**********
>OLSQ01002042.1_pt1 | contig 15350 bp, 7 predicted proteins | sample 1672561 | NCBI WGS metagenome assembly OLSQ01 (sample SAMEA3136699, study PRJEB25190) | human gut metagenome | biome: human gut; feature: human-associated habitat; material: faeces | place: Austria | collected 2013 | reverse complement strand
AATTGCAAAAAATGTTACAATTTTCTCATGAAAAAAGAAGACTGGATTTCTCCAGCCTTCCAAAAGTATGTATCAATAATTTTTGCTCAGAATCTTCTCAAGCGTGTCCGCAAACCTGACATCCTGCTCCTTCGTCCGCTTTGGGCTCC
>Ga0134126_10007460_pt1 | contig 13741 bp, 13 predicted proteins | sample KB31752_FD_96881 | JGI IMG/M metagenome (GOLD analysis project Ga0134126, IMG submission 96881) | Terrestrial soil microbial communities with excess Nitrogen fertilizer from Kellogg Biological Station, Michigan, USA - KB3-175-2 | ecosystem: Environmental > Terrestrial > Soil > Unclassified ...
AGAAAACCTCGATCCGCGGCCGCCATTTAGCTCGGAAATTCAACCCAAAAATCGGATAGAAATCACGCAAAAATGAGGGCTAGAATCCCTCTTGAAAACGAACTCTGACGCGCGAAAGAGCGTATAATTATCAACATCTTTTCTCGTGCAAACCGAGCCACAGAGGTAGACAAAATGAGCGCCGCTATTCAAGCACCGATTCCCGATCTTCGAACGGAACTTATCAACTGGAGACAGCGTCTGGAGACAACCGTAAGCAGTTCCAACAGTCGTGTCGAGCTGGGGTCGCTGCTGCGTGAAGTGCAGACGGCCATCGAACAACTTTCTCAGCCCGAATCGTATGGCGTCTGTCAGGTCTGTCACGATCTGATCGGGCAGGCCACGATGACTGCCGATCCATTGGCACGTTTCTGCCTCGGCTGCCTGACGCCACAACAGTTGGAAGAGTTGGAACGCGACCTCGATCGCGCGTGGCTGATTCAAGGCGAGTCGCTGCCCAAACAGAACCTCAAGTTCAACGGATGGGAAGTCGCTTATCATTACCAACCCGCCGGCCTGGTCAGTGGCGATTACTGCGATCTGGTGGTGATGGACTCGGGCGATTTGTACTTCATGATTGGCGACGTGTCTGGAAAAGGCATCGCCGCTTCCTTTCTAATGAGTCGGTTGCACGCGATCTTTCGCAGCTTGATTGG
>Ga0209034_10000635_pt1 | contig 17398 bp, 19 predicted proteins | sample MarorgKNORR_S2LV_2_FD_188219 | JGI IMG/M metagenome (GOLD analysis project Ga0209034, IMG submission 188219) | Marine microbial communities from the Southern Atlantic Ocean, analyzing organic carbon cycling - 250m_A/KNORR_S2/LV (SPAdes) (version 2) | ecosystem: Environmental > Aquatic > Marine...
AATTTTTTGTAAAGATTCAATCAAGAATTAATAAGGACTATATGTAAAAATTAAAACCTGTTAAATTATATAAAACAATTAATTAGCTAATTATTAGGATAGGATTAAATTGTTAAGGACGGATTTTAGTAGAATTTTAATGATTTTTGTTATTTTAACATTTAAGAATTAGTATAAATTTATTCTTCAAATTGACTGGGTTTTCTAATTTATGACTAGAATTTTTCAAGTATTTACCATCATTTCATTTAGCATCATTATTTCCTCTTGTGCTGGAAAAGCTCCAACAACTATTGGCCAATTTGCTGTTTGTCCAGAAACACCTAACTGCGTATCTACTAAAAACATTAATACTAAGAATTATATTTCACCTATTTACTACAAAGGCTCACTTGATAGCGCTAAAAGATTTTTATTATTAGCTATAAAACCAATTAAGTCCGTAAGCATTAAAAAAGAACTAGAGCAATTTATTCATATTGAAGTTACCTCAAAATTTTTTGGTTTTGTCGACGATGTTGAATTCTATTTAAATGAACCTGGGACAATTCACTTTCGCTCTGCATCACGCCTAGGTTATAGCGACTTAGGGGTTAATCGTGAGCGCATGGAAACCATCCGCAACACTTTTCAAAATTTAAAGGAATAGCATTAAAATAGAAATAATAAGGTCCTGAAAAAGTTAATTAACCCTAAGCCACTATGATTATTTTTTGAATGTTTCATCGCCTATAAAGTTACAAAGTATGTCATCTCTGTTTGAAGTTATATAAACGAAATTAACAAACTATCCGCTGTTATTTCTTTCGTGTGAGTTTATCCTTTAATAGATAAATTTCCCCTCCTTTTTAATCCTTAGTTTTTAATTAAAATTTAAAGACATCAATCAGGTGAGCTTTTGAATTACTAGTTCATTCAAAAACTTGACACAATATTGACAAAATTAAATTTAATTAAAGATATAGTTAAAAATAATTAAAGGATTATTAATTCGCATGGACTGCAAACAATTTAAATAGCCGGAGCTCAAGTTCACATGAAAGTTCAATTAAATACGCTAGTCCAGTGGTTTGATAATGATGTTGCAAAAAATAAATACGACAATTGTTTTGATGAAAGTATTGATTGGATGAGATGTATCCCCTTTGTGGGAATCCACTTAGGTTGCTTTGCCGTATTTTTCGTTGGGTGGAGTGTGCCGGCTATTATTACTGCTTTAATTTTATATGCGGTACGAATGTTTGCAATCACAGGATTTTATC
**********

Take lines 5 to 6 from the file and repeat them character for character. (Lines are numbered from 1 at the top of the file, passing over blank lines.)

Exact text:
>Ga0209034_10000635_pt1 | contig 17398 bp, 19 predicted proteins | sample MarorgKNORR_S2LV_2_FD_188219 | JGI IMG/M metagenome (GOLD analysis project Ga0209034, IMG submission 188219) | Marine microbial communities from the Southern Atlantic Ocean, analyzing organic carbon cycling - 250m_A/KNORR_S2/LV (SPAdes) (version 2) | ecosystem: Environmental > Aquatic > Marine...
AATTTTTTGTAAAGATTCAATCAAGAATTAATAAGGACTATATGTAAAAATTAAAACCTGTTAAATTATATAAAACAATTAATTAGCTAATTATTAGGATAGGATTAAATTGTTAAGGACGGATTTTAGTAGAATTTTAATGATTTTTGTTATTTTAACATTTAAGAATTAGTATAAATTTATTCTTCAAATTGACTGGGTTTTCTAATTTATGACTAGAATTTTTCAAGTATTTACCATCATTTCATTTAGCATCATTATTTCCTCTTGTGCTGGAAAAGCTCCAACAACTATTGGCCAATTTGCTGTTTGTCCAGAAACACCTAACTGCGTATCTACTAAAAACATTAATACTAAGAATTATATTTCACCTATTTACTACAAAGGCTCACTTGATAGCGCTAAAAGATTTTTATTATTAGCTATAAAACCAATTAAGTCCGTAAGCATTAAAAAAGAACTAGAGCAATTTATTCATATTGAAGTTACCTCAAAATTTTTTGGTTTTGTCGACGATGTTGAATTCTATTTAAATGAACCTGGGACAATTCACTTTCGCTCTGCATCACGCCTAGGTTATAGCGACTTAGGGGTTAATCGTGAGCGCATGGAAACCATCCGCAACACTTTTCAAAATTTAAAGGAATAGCATTAAAATAGAAATAATAAGGTCCTGAAAAAGTTAATTAACCCTAAGCCACTATGATTATTTTTTGAATGTTTCATCGCCTATAAAGTTACAAAGTATGTCATCTCTGTTTGAAGTTATATAAACGAAATTAACAAACTATCCGCTGTTATTTCTTTCGTGTGAGTTTATCCTTTAATAGATAAATTTCCCCTCCTTTTTAATCCTTAGTTTTTAATTAAAATTTAAAGACATCAATCAGGTGAGCTTTTGAATTACTAGTTCATTCAAAAACTTGACACAATATTGACAAAATTAAATTTAATTAAAGATATAGTTAAAAATAATTAAAGGATTATTAATTCGCATGGACTGCAAACAATTTAAATAGCCGGAGCTCAAGTTCACATGAAAGTTCAATTAAATACGCTAGTCCAGTGGTTTGATAATGATGTTGCAAAAAATAAATACGACAATTGTTTTGATGAAAGTATTGATTGGATGAGATGTATCCCCTTTGTGGGAATCCACTTAGGTTGCTTTGCCGTATTTTTCGTTGGGTGGAGTGTGCCGGCTATTATTACTGCTTTAATTTTATATGCGGTACGAATGTTTGCAATCACAGGATTTTATC